Lest you think that I am arguing for a correction or selloff, my view on that is simple and can be summarized by Peter Lynch:

“Far more money has been lost by investors preparing for corrections, or trying to anticipate corrections, than has been lost in corrections themselves.”

So where does that leave me ?

  1. I’m looking for those good bets (some of which we discussed here) and not trying to anticipate or predict anything.

  2. Trying to keep it simple either by operating with enough margin of safety or by having enough anti-fragility in my life that I don’t need to spend time predicting or waiting.

  3. Admitting that I probably have no idea what the real risks are.

B. A Few Things Worth Checking Out:

1. Matt Clifford was on the Invest Like The Best podcast - discussing deep tech, talent scouts and investing pre-company.

2. Great discussion by Naval Ravikant on Finding Time to Invest in Yourself.

3. ValueAct’s CEO Jeff Ubben spoke about the future of shareholder engagement and the future of capitalism, which was something we discussed last time.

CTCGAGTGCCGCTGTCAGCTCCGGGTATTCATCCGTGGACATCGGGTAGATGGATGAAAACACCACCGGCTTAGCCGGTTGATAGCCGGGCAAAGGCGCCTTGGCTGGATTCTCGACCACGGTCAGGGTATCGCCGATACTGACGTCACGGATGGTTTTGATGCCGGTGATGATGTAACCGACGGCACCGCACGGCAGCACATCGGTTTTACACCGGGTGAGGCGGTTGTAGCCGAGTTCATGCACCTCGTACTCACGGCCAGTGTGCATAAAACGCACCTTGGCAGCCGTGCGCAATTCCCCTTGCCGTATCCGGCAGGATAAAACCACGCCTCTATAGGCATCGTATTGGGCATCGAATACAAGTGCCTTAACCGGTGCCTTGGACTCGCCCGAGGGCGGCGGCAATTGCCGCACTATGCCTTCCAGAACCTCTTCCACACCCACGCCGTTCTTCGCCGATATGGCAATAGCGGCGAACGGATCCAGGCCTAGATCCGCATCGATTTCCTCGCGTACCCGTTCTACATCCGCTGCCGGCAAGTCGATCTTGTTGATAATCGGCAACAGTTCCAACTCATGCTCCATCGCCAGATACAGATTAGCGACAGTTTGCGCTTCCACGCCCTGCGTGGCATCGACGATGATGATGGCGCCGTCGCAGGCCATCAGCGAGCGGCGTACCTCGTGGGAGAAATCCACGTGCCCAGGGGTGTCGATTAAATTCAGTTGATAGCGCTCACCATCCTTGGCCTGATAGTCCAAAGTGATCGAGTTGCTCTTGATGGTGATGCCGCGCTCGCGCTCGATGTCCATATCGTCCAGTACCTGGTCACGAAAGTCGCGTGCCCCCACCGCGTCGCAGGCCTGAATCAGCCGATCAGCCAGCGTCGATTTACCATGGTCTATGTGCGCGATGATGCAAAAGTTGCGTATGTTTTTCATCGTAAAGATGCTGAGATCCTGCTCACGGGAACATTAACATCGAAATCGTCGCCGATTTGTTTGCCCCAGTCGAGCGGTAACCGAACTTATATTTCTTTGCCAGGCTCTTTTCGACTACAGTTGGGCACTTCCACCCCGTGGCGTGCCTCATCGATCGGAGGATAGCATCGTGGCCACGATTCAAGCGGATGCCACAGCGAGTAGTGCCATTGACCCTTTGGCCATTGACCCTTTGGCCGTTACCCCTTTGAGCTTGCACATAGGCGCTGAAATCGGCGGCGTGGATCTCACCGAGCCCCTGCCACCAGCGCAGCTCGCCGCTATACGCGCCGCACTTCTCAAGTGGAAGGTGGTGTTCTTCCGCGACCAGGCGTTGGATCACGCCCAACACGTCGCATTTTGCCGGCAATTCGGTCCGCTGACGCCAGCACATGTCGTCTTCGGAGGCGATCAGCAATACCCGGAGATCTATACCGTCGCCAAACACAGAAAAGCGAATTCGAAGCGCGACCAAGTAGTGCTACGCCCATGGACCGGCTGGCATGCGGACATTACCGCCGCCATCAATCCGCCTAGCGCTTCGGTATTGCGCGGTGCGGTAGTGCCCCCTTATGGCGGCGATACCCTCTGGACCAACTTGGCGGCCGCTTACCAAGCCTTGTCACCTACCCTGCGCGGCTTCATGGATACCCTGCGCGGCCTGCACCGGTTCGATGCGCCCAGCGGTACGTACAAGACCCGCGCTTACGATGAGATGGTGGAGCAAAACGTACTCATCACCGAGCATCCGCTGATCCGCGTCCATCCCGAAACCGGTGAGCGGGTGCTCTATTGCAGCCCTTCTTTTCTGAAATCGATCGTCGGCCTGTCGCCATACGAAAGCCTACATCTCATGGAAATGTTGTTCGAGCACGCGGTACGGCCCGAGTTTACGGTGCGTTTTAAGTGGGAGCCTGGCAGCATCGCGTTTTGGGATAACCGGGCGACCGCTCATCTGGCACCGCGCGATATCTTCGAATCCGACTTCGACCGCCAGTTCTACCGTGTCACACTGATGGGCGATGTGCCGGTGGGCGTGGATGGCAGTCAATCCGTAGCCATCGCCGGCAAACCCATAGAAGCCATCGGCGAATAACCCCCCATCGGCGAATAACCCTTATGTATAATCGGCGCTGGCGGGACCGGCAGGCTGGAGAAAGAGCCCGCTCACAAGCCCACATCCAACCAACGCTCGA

4. Awesome RethinkX report on the future of Food & Agriculture. I’ve been slow on the clean meat story, but after reading this I realized that a) we are on the cusp of a deep disruption in agriculture and b) the rapid advances in precision biology and an entirely new model of production - Food-as-Software - will massively impact the wider economy, society, and the environment.

5. Talking of Uncertainty - Dominic Cummings

England has it’s own Steve Bannon and his name is Dominic Cummings.

The Financial Times has a great article this weekend titled:

Dominic Cummings has ‘done’ Brexit. Now he plans to reinvent politics

His blog has all sorts of other crazy stuff. This guy is obviously very smart but what’s he trying to do ?

By the way this video is amazing - Cummings shares out loud, How Leave Won the Brexit vote. All the things you didn’t know and all the tricks they used.

C. Quotes I’ve Been Thinking About:

The most dangerous items on your to-do list are the ones that look like opportunities, but are actually distractions.

- James Clear

Any idiot can face a crisis – it’s day-to-day living that wears you out.

- Anton Chekov

All your anxiety is because of your desire for harmony. Seek disharmony; then you will gain peace.

- Rumi